In conversation, preferably in person rather than over the phone or by e-mail, I try to get a feeling for the person who will be memorialized. The friend or the relative calling usually appreciates the opportunity to talk about the person they lost. I support this by asking questions like what they loved most in the world, what made them happy, where and how they grew up, what their tastes and style were like and about their relationships. I make sure to let them know that I can appreciate the difficult challenge of accepting what they are faced with. I ask for photographs of the person the marker is for which then sit on my work table while I am working on the marker.
I usually end up with a fairly distinct feeling for this person that guides me and inspires my creative proposals and decisions. My goal is to design something that the person would have liked, and something that evokes that person’s memory for the people coming to visit the grave.
But the creation of bronze markers follows a long artistic and historic tradition. Today we admire and preserve bronze pieces from centuries back, parts of traditions and rituals from times long gone, witnesses that survived due to their strength and durability. When I take walks in old cemeteries, I marvel at old markers, the older they are the more amazing they are to me.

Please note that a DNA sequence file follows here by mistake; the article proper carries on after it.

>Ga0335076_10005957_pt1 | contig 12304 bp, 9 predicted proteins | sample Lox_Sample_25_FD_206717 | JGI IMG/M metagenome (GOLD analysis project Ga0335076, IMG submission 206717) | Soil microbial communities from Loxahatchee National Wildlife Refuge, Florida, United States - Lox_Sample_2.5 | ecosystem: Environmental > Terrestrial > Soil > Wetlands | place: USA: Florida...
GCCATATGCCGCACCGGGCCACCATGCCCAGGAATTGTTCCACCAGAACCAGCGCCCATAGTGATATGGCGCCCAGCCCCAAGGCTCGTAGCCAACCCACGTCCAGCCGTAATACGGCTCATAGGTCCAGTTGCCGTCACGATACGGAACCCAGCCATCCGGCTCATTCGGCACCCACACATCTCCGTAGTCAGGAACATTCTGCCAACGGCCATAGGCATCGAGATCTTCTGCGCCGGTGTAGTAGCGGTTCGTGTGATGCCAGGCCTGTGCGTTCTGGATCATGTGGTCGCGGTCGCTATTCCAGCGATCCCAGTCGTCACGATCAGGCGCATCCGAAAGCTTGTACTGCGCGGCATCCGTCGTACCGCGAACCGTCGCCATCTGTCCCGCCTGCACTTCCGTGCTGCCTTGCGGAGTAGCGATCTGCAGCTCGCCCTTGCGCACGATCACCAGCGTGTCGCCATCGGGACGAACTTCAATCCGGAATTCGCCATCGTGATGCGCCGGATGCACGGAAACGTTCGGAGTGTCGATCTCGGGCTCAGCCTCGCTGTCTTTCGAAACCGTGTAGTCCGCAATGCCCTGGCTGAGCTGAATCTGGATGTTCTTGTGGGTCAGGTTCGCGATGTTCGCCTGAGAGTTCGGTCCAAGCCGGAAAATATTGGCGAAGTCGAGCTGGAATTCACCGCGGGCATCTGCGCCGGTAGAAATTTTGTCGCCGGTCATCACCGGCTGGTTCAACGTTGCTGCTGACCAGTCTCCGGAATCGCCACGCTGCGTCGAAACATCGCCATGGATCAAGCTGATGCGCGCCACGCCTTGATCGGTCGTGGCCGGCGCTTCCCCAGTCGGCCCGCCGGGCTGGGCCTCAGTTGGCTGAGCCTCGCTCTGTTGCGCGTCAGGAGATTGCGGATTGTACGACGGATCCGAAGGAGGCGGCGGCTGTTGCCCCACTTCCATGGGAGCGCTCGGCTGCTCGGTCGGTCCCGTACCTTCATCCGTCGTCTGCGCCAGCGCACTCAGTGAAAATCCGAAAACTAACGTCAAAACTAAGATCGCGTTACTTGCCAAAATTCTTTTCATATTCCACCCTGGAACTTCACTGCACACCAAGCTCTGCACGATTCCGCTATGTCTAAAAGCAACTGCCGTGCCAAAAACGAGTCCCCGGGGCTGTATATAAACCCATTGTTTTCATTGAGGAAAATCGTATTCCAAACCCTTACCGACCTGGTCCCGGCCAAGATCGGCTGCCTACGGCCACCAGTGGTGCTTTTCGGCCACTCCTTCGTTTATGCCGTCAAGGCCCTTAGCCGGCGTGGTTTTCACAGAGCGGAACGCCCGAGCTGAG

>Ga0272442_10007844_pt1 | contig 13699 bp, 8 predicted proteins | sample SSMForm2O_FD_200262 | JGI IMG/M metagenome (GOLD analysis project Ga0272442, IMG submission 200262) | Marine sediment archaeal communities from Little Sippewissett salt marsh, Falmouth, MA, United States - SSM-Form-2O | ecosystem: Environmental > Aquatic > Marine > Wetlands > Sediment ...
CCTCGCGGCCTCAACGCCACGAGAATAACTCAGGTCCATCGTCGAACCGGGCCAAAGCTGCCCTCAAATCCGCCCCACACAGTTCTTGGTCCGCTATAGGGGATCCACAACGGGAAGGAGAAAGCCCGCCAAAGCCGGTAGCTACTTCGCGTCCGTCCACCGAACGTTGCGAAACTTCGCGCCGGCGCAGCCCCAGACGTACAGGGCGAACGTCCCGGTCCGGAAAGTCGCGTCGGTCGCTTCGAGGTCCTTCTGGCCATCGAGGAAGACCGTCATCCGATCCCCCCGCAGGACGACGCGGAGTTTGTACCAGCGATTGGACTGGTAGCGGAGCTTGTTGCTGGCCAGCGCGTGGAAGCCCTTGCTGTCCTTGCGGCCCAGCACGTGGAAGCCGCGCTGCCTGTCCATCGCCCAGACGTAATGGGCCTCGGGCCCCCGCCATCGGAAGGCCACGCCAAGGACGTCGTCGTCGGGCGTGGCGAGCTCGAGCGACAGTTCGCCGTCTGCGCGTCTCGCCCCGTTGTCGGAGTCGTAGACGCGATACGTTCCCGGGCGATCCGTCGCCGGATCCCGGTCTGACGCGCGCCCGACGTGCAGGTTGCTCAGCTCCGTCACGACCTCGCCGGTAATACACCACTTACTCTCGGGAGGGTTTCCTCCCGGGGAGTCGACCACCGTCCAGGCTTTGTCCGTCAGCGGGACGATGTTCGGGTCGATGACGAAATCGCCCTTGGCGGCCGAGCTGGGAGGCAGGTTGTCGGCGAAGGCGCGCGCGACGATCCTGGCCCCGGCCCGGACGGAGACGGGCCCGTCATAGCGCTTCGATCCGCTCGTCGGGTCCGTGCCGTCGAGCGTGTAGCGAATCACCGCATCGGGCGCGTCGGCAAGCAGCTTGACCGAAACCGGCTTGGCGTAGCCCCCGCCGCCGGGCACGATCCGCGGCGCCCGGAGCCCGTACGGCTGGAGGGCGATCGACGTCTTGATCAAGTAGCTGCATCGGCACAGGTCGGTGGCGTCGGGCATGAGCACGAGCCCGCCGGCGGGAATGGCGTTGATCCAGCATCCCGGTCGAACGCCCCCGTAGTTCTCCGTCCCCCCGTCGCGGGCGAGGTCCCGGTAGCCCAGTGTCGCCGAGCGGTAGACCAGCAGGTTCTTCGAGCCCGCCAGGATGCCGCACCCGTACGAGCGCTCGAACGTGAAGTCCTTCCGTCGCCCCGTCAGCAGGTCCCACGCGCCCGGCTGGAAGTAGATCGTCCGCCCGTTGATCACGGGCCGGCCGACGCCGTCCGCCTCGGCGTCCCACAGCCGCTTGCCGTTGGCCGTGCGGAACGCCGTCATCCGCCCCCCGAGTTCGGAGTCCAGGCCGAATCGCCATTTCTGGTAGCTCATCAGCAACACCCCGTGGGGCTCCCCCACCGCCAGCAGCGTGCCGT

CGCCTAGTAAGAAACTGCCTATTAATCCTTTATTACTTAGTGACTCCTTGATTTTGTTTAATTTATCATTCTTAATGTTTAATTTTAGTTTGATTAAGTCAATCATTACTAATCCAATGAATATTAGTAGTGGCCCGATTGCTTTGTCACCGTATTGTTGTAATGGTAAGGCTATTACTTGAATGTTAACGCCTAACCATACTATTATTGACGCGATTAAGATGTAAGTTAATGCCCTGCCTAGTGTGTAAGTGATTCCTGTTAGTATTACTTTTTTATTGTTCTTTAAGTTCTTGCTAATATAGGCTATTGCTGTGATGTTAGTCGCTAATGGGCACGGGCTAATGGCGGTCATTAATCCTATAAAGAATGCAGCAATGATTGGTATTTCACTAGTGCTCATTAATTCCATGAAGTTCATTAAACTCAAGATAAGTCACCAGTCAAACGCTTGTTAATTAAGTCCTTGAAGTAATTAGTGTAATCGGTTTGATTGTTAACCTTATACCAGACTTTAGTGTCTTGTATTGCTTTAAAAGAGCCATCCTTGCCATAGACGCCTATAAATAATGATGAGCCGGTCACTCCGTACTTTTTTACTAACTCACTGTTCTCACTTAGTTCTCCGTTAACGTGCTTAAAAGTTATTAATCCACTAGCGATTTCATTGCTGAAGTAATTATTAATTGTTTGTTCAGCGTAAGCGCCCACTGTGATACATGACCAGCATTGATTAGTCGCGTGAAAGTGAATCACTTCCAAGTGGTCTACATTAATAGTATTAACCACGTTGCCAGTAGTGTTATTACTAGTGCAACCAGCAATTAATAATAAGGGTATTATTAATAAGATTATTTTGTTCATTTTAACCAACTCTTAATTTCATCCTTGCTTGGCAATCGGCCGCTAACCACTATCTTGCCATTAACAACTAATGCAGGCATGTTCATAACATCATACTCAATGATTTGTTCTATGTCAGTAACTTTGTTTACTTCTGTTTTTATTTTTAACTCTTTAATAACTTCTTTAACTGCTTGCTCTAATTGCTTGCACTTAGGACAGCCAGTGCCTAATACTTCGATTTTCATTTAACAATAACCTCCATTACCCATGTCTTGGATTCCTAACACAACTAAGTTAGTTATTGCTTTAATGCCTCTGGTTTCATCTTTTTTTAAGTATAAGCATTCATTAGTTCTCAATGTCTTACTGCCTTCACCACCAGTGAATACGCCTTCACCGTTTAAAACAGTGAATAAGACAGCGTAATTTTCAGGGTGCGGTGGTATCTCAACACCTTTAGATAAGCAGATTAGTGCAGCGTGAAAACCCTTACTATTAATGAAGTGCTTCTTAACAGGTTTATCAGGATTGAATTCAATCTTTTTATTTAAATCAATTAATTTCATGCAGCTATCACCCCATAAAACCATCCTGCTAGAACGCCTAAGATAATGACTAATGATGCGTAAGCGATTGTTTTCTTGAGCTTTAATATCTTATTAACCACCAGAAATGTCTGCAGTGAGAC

The funeral industry could contribute by including artists’ work within the range of products offered. It also requires more creative contractual agreements: an artist is unable to work with a funeral home on a wholesale basis like the big foundries do. When you double the wholesale price the piece is usually way out of the financial range of almost any customer. A referral fee arrangement or a referral percentage would make it possible for the funeral home to offer more unique work alongside their traditional offerings, and for the artist to have his or her work exposed to people at the places where they go when a family member or friend passes on, the funeral home or cemetery. I think it is a good solution for all, the funeral service provider, the consumer and the artist.